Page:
Lincoln entered Frederick under a vastly different banner of war than Lee. Two weeks earlier, following the single bloodiest day in American history, President Lincoln announced the Preliminary Emancipation Proclamation. Lee’s defeat at Antietam gave Lincoln the opening he had waited for to make this declaration, marking a major turning point in the Civil War. Henceforth, the Confederacy would receive no aid from abroad, and the cause of the war expanded from maintaining the Union to include the abolition of slavery in rebel states. The 100 day countdown had begun, and the pressure on Lee to overtake the Northern Army was greater than ever.

Upon leaving the Ramsey’s house on Record Street, a crowd greeted Lincoln and begged for a speech. He made a short remark, then continued on his way along Court Street and down Market to the B&O Railroad Station (now the Frederick Community Action Agency). He addressed the fervent crowd gathered there, then stepped onto the train bound for Washington, waving his trademark hat.

This was not the end of Frederick’s role in the Civil War, but it was the conclusion of this unique moment in time around the Maryland Campaign of 1862, when the hazy line between North and South, embodied by Lincoln and Lee, passed over our border state in downtown Frederick on the corner of Council and Record Streets.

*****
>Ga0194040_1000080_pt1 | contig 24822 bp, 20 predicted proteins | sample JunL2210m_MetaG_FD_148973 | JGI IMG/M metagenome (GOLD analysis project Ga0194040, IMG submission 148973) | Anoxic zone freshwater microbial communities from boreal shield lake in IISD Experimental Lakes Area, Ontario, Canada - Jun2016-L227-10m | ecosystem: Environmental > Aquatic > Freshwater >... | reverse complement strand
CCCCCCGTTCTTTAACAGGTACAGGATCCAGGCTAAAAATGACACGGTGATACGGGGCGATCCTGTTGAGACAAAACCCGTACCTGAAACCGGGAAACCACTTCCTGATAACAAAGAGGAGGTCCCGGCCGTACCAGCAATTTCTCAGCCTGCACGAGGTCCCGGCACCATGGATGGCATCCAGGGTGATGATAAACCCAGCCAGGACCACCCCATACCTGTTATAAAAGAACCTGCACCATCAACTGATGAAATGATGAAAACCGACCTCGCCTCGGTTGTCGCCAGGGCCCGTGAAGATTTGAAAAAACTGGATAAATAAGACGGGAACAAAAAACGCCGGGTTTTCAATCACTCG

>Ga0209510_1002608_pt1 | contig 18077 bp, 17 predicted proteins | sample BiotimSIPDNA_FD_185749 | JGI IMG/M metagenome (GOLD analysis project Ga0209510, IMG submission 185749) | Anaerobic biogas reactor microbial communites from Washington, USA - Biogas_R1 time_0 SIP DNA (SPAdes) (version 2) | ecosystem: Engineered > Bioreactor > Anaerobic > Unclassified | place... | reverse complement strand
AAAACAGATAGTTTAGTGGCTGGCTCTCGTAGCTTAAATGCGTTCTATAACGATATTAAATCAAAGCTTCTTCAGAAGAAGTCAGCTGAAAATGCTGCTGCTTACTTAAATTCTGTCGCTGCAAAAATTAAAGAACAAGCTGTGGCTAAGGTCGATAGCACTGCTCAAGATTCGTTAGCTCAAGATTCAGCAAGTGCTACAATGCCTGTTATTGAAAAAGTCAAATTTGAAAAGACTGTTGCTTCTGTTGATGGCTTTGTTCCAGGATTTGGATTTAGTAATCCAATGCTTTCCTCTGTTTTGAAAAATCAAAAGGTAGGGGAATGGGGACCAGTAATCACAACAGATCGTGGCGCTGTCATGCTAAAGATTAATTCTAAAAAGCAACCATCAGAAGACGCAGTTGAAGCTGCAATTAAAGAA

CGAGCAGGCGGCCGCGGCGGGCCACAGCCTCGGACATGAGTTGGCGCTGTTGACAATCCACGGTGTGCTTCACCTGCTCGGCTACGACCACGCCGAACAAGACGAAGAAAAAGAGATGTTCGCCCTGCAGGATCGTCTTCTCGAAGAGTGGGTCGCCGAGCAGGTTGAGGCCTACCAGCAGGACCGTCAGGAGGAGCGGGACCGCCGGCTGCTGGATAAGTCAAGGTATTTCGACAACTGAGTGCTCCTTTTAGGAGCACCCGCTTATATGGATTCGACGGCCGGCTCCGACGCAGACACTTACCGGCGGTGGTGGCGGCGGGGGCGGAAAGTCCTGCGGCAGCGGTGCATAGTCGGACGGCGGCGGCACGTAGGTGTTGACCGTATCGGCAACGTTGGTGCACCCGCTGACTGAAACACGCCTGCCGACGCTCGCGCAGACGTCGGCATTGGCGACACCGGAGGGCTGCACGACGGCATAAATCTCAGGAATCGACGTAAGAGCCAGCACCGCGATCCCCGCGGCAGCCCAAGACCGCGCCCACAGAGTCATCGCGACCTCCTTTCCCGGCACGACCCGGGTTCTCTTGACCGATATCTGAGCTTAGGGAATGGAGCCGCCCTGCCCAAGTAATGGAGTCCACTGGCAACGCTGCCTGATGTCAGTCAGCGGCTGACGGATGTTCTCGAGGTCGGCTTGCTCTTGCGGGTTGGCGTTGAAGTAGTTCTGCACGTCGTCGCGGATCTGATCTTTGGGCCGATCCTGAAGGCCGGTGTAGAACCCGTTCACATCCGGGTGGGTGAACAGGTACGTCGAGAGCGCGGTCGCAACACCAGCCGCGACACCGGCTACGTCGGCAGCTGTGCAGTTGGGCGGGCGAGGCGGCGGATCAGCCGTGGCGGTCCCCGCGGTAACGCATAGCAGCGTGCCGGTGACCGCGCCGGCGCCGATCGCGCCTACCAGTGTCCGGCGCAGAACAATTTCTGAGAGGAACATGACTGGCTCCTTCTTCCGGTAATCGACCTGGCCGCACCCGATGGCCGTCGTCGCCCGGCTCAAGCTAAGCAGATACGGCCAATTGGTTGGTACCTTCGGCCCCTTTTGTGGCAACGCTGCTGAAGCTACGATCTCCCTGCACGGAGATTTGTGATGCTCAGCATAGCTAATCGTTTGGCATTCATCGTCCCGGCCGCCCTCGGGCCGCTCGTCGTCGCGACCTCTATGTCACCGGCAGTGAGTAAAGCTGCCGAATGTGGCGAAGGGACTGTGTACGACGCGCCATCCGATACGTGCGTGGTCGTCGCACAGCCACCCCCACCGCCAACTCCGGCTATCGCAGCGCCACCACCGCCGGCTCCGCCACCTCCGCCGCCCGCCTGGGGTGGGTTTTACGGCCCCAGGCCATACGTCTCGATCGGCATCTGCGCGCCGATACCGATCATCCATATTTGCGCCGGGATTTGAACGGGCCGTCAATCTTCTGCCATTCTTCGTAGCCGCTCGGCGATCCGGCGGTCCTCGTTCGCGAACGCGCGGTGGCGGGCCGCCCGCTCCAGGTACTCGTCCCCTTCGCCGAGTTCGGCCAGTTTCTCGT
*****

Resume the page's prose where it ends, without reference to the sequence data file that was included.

Related Items of Interest

Both the Ross and Mathias homes had extensive outbuildings. Some are still visible along the rear of the properties at 106-114 W. Second Street.

For several decades in the mid-1800’s, the Brien-McPherson families ran Catoctin Furnace and the Antietam Ironworks. The McPherson family also owned a farm and built the Gambrill Mill, both of which now reside within the boundaries of Monocacy National Battlefield.

Screenshot from Gods and Generals Although appearing for only seconds, the Mathias and Ross houses are featured in the opening scene of the feature film, Gods & Generals. The Mathias (Brien) House coincidently plays background to another visit by Robert E. Lee, acting as a stand in for Washington D.C.’s historic Blair House. The scene’s interior shots were filmed at the Ross house next door.

David C. Winebrener purchased the Mathias (Brien) House in 1878. His great-grandson, Senator Charles McCurdy “Mac” Mathias Jr., who highway 270 is dedicated to, was born in the home. Senator Mathias repeatedly introduced bills during his tenure in Congress, asking for reimbursement to the City of Frederick for the ransom paid to keep Confederate Gen. Jubal Early from burning the town during the Civil War.


Image of Council Street by Art Anderson.

Allison Duvall

Contributing Author: Allison Duvall

Allison Duvall sits on the board of the Frederick County Landmarks Foundation and is a company member with Maryland Ensemble Theatre. A transplant from New Jersey, she holds a degree in Architecture (NJIT), is an avid genealogist, and enjoys connecting the dots through history to find unexpected... Read More